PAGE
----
Monday, October 5, 2009

Cheap and scrounged

My luck hasn't been as good this year with the dump scrounging, it really seems as if people are buying less and therefore throwing less out. In fact the only real good scores I can think of this year are some kitchen cabinets for the MobIle Lab of Doom and a 19" LCD monitor that I still have to replace some bulged capacitors in. On a fairly recent dump trip, when I was pulling some RAM out of an older computer I realized that I should be grabbing coin cell battery as well. These little lithium batteries get used in a few items we use on a regular basis, car alarm fob, hat brim headlamp, keychain flashlight, miniature led lantern and they ain't exactly cheap to buy quality ones new (most dollar store ones are alkaline not lithium).
If you are looking through a pile of old computer stuff grab the thick old scanners, inside is a cold cathode fluorescent light and ballast that draws very little current and runs on 12vdc.
Those newer all in one printer/scanner/fax and the very slim scanning units tend to use a led light source and I haven't played with it enough to determine what it will take to get them to work, but the cold cathode ones are dead easy to fire up. If anyone is truly interested, comment and I'll dig up some picture I took a while back of what to pull out of the scanner.

Another score I made this summer on the battery front, while visiting a local grocery store garage sale, where they were selling all the knick knacky crap that would never sell in the store for the price they were asking. Anywho I obtained for free a crapload of thermostat lights, a stupid little battery powered light that clips onto your thermostat. Every light had 2 AAA batteries so I wound up with ~200 brand name batteries for free. Got a fair bit of other stuff for ultra cheap there, 8-10lbs of little tea light candles, thermo felt insoles, knitted winter gloves, liners and hats.

I guess this is all for now and remember, If you ain't paranoid, the reptilians already gotcha!

Thursday, September 17, 2009

I had a pepsi and a smile and STFU

Been another bloody long while since I posted, guess I don't really want regular readers or perhaps I just suck as a blogger.

With all the gnashing of teeth over prognostications of what will happen in the fall. Now that we are living in predicted time frames, what has happened and whats looming on the horizon?

The bankster holiday that was supposed to take place 'tween mid August and mid September never unfolded.
Should we wait till the end of the month before pulling it back out of the memory hole, then point and laugh when they proclaim that it was their brave announcement that dissuaded the shape shifting gecko vampires from the fourth dimension from pulling it off.
The only reason I think doing so now would be premature is that gold finally got and stayed above $1000.  From what I understand if it gets over the next resistance level of $1032 watch out!

On the barnyard flu subject, first it was said that it would wind up being mandatory inoculations of 2 shots.
Then awe shucky darn, we ain't gonna be able to produce enough to go around and those that were drawing up their refusenik plans breathed a sigh of relief.
Now the story is that most sheople will only require 1 dose, so are we now going to hear that there is plenty to go around and mandatory will be on the menu again.

Speaking of menu, holey moley did our 2 cherry tomato plants have a good production run under poor conditions. I'll share the variety name once I re-find what it was.

Anywho I'm bored of typing, time to see what the reptilian land of bread and circuses and blogs of doom and gloom has to offer.

Thursday, May 28, 2009

Tactical Seed Scare Mongers

Okay, dammit, I've heard, seen, and smelt about enough dammit.

Seed companies take pollen from stable variety A and introduce it to the flowers of stable variety B and know they are going to wind up with hybrid C.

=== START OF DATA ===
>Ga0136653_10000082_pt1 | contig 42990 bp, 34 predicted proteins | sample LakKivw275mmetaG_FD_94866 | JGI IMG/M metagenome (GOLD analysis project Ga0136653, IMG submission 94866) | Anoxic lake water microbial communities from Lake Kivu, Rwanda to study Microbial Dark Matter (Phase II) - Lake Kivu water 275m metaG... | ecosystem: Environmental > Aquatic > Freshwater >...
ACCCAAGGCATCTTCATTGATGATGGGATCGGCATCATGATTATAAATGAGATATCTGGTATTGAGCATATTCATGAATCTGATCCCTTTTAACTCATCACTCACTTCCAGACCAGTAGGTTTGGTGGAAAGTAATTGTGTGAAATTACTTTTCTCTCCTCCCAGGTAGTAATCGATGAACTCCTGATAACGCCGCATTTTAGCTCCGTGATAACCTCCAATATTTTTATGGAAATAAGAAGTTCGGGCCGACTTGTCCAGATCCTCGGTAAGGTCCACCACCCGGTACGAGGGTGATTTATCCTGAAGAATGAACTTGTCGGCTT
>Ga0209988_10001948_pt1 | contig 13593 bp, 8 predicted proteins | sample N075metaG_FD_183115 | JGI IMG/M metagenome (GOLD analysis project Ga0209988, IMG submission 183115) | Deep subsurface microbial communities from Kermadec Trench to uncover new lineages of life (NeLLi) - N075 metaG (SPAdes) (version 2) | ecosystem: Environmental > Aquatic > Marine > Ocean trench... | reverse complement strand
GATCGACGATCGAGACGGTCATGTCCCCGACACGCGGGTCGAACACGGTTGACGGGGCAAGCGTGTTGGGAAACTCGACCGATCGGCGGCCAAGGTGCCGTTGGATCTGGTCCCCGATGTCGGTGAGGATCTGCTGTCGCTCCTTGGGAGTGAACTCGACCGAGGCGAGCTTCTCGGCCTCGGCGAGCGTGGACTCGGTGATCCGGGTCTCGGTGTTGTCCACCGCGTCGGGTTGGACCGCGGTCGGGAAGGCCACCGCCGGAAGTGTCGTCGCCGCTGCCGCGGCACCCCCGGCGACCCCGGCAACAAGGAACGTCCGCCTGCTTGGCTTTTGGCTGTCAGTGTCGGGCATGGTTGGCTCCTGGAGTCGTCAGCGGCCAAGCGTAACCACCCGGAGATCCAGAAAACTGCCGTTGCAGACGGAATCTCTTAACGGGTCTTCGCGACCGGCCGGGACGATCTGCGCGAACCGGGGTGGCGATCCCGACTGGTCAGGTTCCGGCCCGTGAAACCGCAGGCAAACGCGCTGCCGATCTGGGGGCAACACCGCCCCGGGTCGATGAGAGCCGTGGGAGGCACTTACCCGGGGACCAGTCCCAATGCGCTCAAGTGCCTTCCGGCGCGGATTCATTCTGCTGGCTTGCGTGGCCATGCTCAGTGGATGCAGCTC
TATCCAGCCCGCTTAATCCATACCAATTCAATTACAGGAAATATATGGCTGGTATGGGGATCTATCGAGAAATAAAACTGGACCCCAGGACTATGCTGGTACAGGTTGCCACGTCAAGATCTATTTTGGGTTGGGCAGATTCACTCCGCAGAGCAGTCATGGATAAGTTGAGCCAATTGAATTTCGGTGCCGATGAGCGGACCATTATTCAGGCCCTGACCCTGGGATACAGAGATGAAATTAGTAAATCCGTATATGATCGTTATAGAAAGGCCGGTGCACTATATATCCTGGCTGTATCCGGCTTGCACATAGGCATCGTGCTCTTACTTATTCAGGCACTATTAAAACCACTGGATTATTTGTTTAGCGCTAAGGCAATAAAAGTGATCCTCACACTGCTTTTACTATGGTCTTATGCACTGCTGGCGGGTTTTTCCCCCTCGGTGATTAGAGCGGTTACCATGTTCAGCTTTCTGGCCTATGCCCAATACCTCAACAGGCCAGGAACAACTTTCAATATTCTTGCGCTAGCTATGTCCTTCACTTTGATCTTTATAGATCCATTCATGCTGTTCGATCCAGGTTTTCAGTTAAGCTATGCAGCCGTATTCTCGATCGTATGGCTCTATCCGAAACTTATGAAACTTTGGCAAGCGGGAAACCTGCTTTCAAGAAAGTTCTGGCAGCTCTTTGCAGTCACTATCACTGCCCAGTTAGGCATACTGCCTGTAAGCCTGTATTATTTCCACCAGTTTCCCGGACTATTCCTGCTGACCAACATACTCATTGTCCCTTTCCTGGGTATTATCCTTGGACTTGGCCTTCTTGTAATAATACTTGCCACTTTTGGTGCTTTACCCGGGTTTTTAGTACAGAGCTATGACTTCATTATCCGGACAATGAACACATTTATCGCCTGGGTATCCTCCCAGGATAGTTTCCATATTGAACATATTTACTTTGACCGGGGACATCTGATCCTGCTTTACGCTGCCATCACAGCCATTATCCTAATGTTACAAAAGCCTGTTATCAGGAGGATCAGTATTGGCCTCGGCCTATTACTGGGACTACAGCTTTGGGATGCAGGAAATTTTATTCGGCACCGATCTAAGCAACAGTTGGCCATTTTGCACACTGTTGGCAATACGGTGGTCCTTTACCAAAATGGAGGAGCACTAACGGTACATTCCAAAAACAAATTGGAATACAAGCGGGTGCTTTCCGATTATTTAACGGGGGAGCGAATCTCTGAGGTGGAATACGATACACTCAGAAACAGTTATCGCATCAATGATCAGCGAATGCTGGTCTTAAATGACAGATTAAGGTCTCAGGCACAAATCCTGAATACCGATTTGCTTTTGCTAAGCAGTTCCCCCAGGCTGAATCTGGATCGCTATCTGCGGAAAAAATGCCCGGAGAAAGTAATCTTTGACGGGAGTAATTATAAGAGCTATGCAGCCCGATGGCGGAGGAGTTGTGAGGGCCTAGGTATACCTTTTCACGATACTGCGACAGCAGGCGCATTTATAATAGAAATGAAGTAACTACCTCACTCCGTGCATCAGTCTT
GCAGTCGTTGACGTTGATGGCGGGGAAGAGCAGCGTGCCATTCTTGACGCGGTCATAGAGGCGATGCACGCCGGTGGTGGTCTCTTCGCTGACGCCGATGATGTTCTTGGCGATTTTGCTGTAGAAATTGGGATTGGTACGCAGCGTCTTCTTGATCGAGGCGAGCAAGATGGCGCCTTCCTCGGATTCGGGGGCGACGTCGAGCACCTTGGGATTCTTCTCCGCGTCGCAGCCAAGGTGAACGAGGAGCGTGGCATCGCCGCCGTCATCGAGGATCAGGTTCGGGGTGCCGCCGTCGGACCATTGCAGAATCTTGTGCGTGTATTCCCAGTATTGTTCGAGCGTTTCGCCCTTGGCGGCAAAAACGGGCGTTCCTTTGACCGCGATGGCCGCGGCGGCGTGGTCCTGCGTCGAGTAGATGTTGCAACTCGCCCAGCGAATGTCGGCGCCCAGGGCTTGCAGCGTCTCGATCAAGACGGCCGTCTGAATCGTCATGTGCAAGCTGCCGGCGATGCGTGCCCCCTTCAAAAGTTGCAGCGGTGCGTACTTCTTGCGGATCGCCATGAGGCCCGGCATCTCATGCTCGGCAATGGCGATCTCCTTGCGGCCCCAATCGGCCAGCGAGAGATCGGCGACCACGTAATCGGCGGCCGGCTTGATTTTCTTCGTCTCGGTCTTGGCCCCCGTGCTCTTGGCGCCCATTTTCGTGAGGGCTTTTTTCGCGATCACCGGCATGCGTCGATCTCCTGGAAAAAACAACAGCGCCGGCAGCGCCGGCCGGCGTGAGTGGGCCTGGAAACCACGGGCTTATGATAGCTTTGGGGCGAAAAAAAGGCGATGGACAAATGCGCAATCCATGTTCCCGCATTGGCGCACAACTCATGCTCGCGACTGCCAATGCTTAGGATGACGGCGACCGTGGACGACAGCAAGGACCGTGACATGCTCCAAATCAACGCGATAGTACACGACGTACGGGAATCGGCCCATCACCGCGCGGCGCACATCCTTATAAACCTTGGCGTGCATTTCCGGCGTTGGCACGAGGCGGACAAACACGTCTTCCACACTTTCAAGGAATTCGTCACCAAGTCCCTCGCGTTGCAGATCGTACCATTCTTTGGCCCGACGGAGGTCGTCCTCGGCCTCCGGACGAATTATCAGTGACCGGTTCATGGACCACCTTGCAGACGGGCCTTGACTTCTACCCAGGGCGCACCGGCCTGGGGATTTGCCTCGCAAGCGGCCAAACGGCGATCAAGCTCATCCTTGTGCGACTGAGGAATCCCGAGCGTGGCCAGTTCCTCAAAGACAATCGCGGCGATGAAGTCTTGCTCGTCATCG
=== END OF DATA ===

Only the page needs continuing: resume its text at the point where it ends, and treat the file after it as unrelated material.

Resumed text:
Now if you take the hybrid C seeds home to grow and harvest the seeds, the next generation from those seeds you can end up with different varieties of plants having traits of A,B, or C.
Ya know what, even if you grow only heirloom varieties, unless you take some really careful segregation steps or only grow 1 variety of that plant, you are going to wind up with a mix of cross pollinated HYBRIDS come next season.

So now what?
Well in a long term grid down, SHTF, TEOTWAWKI situation, if you start out with a broad genetic spectrum of varieties, over the years of saving and replanting the seeds of the plants that have the traits you desire, you will eventually wind up with your own specially customized highly tuned varieties that suit both you and the specific micro environment of your AO.
Ya that's right totally Tacticool fruits and veggies!

Okay, now back to the original point I was going to attempt to make, you don't have to plop down a wheelbarrow of Ameros at one time and buy one of those "Seed Vaults". If you do have the cash, cool, you might be saving money in the long run and perhaps they are specially packaged for longer shelf life. But please don't delay in getting at least some seeds stored away, and this years crops planted.
If you don't have a lot of cash to spend in one place and it seems that most of us don't, buy a few packages here and there whenever you hit a grocery store or hardware store, you will find that most even have some heirloom varieties on the shelf.

Now some will bring up the argument about GMOs and Monsantos terminator gene, these may be problems down the road but for the time being these things are being applied to commercial strains that aren't desirable in the home garden anyways. A further stress reducer is that just about any seed variety that I've on regular store shelves have been around forever and a day, in fact some of the varieties are even on listed strains in the heirloom "Survival" seed variety packages.

This war we are engaged in against the shape shifting reptilians from the fourth dimension is a war of attrition, and you must make any headway you can, even if it is bit by a little and a few seeds at a time.

Thursday, May 14, 2009

Mobile Lab of Doom

Well I took the easy way out, I've been contemplating building myself a workshop on wheels and then came across this. It's a 8' by 16' office trailer, that was formerly used as a foremans office out on the pipelines. At this point all it is, is a tandem axle, insulated, propane heated box on wheels. Now I need to salvage some kitchen counters & cabinets and build a little wood stove to keep it warm on the cheap. I do have to do a little maintainance on the exterior tin & caulking, gotta look what Mayberry was using on his escape pod for caulk.